Can driverless vehicles prove themselves safe?

Issues in Science and Technology invited me to respond to a recent piece on AV safety assurance by Marjory Blumenthal and Laura Fraade-Blanar. I’ve pasted my letter here. It’s also worth reading the response from the excellent Professor Missy Cummings.

Theres an old Irish joke in which a man stops to ask for directions and is told, ‘Well, I wouldn’t start from here’. When looking for guidance on governing new technologies, our starting points are often the problem. It is hard to escape our existing technological systems and our existing frames of reference. This is the case with automated vehicles. AVs promise transformative benefits, in particular for road safety. But they also bring a critical safety question of their own: how safe does an AV have to be to be safe enough?

In Can Automated Vehicles Prove Themselves to Be Safe? (Issues, Summer 2020), Marjory S. Blumenthal and Laura Fraade-Blanar are right to argue for a concerted approach to AV safety, and they are right that public trust will be crucial. But trust cannot be bought; it has to be earned. The process of standard-setting must be an inclusive one. Safety is too important to be left to technology developers alone. The test will not be whether AV developers can prove to themselves that their technology is safer than conventional driving. The question How safe is safe enough? is one for society at large, and it is profoundly uncertain, in part because it is connected to an even more complicated question: Safe enough for what?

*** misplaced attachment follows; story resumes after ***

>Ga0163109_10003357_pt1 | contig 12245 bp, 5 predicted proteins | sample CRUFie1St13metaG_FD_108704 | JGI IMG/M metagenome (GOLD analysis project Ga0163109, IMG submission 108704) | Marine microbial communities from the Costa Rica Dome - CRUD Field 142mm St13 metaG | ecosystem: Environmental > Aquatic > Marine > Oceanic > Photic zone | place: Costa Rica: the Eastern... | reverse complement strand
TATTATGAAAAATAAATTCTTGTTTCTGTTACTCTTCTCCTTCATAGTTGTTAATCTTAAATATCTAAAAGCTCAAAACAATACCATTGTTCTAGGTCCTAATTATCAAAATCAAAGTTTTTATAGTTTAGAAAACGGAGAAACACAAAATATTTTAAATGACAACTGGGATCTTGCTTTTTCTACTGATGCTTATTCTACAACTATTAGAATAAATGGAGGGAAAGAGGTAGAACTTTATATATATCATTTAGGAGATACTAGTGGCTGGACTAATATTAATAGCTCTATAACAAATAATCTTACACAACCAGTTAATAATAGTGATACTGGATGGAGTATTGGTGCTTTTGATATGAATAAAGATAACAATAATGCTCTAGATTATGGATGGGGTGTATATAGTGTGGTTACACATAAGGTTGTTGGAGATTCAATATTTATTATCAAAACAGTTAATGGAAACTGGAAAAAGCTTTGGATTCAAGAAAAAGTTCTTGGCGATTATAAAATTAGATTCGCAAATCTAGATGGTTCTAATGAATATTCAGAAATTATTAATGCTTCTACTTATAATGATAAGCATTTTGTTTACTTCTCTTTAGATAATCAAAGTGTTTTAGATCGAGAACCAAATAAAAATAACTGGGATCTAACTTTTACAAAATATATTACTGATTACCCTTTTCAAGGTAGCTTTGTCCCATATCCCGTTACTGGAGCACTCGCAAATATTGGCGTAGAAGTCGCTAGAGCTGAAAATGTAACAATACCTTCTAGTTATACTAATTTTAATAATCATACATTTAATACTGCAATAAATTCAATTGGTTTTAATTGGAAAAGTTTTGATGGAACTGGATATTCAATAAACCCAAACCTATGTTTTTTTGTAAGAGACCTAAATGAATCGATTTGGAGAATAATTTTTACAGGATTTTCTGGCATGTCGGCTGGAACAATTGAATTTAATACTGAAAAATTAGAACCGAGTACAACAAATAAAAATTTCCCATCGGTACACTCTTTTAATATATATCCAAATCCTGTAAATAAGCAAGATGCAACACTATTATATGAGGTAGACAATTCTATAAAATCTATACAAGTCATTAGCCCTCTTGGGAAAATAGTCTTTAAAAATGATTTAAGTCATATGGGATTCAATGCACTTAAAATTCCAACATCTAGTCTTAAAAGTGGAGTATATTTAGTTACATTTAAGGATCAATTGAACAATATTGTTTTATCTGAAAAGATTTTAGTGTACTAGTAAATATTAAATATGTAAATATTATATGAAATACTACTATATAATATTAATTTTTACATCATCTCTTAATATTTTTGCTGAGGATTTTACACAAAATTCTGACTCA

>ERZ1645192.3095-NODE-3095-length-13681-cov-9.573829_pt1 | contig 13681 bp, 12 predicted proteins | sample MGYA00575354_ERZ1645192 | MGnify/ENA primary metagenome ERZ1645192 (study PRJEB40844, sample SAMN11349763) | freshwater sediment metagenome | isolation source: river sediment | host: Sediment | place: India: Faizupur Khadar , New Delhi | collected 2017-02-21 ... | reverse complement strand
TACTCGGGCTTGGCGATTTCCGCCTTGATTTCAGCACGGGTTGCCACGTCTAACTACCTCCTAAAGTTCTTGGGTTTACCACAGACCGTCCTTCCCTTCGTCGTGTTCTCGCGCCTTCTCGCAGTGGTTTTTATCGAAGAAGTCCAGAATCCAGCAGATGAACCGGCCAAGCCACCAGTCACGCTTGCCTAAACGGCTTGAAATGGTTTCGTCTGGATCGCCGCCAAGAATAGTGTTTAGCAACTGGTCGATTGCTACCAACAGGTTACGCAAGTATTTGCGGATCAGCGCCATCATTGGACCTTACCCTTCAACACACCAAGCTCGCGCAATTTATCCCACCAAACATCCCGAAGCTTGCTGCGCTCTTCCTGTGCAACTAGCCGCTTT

The comparison with conventional cars is a poor starting point. The risks of cars are, as the novelist J. G. Ballard once put it, a ‘pandemic cataclysm’. More than a million deaths a year is a huge price, even if the benefits of the technology are clear. Developers of AVs may be aiming to clear the extremely low bar of overall road safety, but citizens will have other ideas. Aggregate improvements in safety, even if they are substantial, will do little to reassure parents when a child is killed by an AV and it is not clear who is responsible.

Everything we know about public risk perception tells us that people will evaluate the risks of new and potentially inequitable systems very differently from the risks of driving. In a car, we kid ourselves that we are in control of our destiny, which is one reason why we are willing to accept, according to some measures, more than 100 times greater risk than on an airplane or a train. It is not at all obvious that, as Blumenthal and Fraade-Blanar suppose, people’s perceptions of AV risk will be ‘grounded… in peoples experience with the safety of traditional automobiles’. What if people think of AVs like trains and conclude that each death marks a new catastrophe? The authors’ analogy may work in one important sense: with AVs, we may well see extreme distrust of attempts by powerful industries to govern themselves in the public interest.

Being trapped in an automotive frame of reference has other implications for how we think about AVs. Much of the excitement surrounding AVs comes from artificial intelligence. The story is that AI will be able to mimic and then surpass human capability without getting drunk, distracted, or sleepy. However, where we have seen automated systems deliver real benefits for transport, it is not thanks to super-intelligence, but rather because of a well-understood, well-defined system. Blumenthal and Fraade-Blanar talk about the gradual expansion of an AV’s operational design domain (ODD) as the technology becomes more sophisticated. My concern is that in many cases an ODD will be constrained to suit the AV, rather than the AV improved to match an ODD. In the name of safety, AVs may be given their own lanes, cyclists may be shepherded away from roads, and pedestrians may be asked to behave more predictably.

If we do not have an open, democratic debate about AV safety, we risk getting pushed around by the hype of the industry.

Jack Stilgoe

Associate Professor

Science and Technology Studies

University College London

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